Difference between revisions of "Fairfax (California)"
Revision as of 19:59, 30 April 2006
Fairfax is accessible by bus, automobile, and bicycle.
Downtown is small enough, only a few blocks, that you can easily walk end-to-end.
If you're a bicycling enthusiast, Fairfax is a gateway to a lot of really great road and off-road biking. From the famed "Repack" mountain bike trail to the single-track at [Camp Tamarancho], to the wide-shouldered roads of West Marin County, Fairfax makes a great starting or ending point for two wheeled exercise.
Fairfax' is a town with a population of only a little over 7400 people, but it has three venues that have live music seven nights a week, and several others that have live music slightly less often. Some of the groups you'll see perform here are up-and-comers that you'll recognize later on the radio, others are older more seasoned bands that performers you've heard of come to listen to.
During the daytime the mountain biking, road biking and hiking are all spectacular. If you get tired out in the woods and trails around the town, sitting and chatting at Fairfax Coffee Roasters or the Fairfix Cafe makes a reasonable interlude.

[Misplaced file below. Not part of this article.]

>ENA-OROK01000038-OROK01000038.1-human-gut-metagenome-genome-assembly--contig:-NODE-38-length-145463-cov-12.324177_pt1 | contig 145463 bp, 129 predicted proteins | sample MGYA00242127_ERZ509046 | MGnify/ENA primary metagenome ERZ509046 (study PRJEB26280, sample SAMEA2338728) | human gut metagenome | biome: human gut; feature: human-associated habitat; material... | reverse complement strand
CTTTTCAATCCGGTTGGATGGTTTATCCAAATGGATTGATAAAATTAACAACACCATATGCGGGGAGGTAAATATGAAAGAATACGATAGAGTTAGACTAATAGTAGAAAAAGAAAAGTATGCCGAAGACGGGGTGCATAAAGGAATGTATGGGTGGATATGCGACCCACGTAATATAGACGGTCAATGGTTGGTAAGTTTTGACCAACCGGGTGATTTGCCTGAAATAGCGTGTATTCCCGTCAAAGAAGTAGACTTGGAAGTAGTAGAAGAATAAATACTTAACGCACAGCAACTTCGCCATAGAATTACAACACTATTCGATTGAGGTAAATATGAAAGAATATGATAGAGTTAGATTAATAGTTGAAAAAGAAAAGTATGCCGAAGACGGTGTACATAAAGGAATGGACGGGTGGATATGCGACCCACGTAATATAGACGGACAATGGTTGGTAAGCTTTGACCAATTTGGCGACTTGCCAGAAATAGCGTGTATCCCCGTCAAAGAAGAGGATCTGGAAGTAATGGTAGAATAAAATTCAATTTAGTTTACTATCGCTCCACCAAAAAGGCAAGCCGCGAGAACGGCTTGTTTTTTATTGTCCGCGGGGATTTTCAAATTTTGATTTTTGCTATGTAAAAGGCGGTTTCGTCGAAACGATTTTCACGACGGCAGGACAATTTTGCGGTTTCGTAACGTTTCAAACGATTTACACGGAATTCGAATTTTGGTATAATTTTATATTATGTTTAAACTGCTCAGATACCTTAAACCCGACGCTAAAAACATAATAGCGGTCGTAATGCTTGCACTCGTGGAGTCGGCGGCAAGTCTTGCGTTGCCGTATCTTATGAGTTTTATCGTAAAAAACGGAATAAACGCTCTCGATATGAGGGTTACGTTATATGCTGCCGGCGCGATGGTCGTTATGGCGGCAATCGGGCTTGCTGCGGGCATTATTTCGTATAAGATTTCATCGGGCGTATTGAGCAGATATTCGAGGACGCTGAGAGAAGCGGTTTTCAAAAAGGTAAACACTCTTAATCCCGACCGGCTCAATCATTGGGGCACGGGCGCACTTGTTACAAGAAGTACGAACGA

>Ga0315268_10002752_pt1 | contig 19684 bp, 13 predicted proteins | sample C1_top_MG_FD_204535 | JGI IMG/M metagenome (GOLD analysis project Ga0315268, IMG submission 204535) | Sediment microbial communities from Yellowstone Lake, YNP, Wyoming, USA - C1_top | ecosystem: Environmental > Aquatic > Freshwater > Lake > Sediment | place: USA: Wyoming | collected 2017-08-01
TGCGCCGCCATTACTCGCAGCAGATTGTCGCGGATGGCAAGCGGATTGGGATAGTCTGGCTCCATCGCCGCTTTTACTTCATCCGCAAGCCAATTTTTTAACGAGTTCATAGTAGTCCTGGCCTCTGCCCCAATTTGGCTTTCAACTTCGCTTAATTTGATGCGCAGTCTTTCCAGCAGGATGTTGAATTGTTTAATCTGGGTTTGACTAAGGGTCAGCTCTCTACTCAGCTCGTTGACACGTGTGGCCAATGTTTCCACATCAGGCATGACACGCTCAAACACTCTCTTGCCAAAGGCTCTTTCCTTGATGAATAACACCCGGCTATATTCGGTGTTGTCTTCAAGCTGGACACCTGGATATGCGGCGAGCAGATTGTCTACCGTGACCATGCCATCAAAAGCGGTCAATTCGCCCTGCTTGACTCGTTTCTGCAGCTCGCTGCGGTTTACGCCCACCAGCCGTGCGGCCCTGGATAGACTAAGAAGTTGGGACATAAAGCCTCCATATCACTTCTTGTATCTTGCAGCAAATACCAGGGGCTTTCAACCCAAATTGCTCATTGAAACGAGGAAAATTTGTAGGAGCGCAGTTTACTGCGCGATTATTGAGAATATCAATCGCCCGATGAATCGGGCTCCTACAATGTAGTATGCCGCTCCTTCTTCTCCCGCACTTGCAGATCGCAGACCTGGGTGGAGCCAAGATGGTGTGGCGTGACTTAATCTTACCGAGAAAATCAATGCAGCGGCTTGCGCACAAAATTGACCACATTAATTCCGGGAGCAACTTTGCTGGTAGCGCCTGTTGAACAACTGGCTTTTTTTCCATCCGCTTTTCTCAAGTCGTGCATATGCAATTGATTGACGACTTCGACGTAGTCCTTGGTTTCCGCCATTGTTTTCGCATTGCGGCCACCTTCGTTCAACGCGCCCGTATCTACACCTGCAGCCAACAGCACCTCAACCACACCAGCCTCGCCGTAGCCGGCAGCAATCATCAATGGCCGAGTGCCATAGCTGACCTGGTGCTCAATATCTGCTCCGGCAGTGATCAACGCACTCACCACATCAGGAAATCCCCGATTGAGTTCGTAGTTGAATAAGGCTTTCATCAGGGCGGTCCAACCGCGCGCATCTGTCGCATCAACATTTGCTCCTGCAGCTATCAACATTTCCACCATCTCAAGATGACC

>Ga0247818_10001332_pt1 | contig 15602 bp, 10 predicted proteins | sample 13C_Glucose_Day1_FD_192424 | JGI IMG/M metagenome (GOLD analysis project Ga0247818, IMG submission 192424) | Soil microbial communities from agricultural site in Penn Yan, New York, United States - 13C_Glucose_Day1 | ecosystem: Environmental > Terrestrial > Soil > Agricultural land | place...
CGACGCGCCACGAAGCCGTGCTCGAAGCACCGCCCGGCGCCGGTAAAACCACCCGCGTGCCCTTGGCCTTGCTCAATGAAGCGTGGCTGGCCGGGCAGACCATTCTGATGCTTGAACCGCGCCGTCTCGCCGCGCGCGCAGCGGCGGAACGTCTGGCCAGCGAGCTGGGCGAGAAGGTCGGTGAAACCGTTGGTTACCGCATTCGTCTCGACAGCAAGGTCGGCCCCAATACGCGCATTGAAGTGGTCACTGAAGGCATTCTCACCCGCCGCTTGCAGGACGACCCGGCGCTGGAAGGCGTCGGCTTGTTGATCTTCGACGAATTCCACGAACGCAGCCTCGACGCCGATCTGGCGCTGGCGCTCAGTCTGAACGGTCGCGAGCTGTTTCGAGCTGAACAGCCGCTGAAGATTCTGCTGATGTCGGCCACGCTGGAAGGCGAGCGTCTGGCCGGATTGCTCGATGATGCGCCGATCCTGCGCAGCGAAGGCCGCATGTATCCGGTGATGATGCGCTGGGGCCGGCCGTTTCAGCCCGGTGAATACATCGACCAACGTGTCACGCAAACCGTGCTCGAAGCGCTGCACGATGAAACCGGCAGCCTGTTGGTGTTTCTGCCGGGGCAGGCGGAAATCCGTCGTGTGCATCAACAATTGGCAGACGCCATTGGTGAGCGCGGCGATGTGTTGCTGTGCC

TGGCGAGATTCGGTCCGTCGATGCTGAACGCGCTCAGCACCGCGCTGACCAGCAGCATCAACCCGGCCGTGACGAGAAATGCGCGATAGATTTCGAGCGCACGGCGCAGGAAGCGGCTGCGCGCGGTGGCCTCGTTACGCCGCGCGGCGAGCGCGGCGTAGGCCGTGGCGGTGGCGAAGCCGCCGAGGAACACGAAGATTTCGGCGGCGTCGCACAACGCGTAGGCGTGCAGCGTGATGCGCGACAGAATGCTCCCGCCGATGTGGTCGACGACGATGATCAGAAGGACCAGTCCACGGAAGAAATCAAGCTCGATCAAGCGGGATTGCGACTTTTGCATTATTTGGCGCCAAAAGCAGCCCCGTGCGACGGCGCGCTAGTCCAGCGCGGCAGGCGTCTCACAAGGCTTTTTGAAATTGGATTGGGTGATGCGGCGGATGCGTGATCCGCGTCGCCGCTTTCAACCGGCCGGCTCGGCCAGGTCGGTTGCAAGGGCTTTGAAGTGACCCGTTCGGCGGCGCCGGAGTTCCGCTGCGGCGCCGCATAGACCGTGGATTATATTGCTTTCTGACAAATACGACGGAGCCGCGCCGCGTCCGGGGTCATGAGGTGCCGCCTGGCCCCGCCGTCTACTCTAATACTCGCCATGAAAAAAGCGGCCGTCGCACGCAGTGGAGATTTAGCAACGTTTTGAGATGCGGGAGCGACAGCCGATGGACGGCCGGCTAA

At night the live music or the theater, which plays both first run movies and the occasional art-house flick, are open.
Fairfax has an active business district, with several bicycle shops, a book store, a music store, and various other clothing and esoterica vendors. On Wednesday nights in season it also has a farmer's market in the theater parking lot.
Don't miss the Fairfax Scoop, organic ice cream with flavors like vanilla honey lavender.
Dinner options range from Mediterranean at the Fairfix Cafe to Italian to Thai to Chinese.
During prohibition, Fairfax was the last town on the commuter rail from San Francisco, and the closest town to Bolinas out on the coast, and the tradition of liquour and nightlife still survives. Fairfax is home to a brew pub and several bars with lots of live music.
The only hotel is the Fairfax Inn behind 19 Broadway. A little pricey, but comfortable and equipped with a jacuzzi in each room.
On foot or on a wide-tired bicycle, start at Deer Park or the bottom of Cascade Canyon, and go up.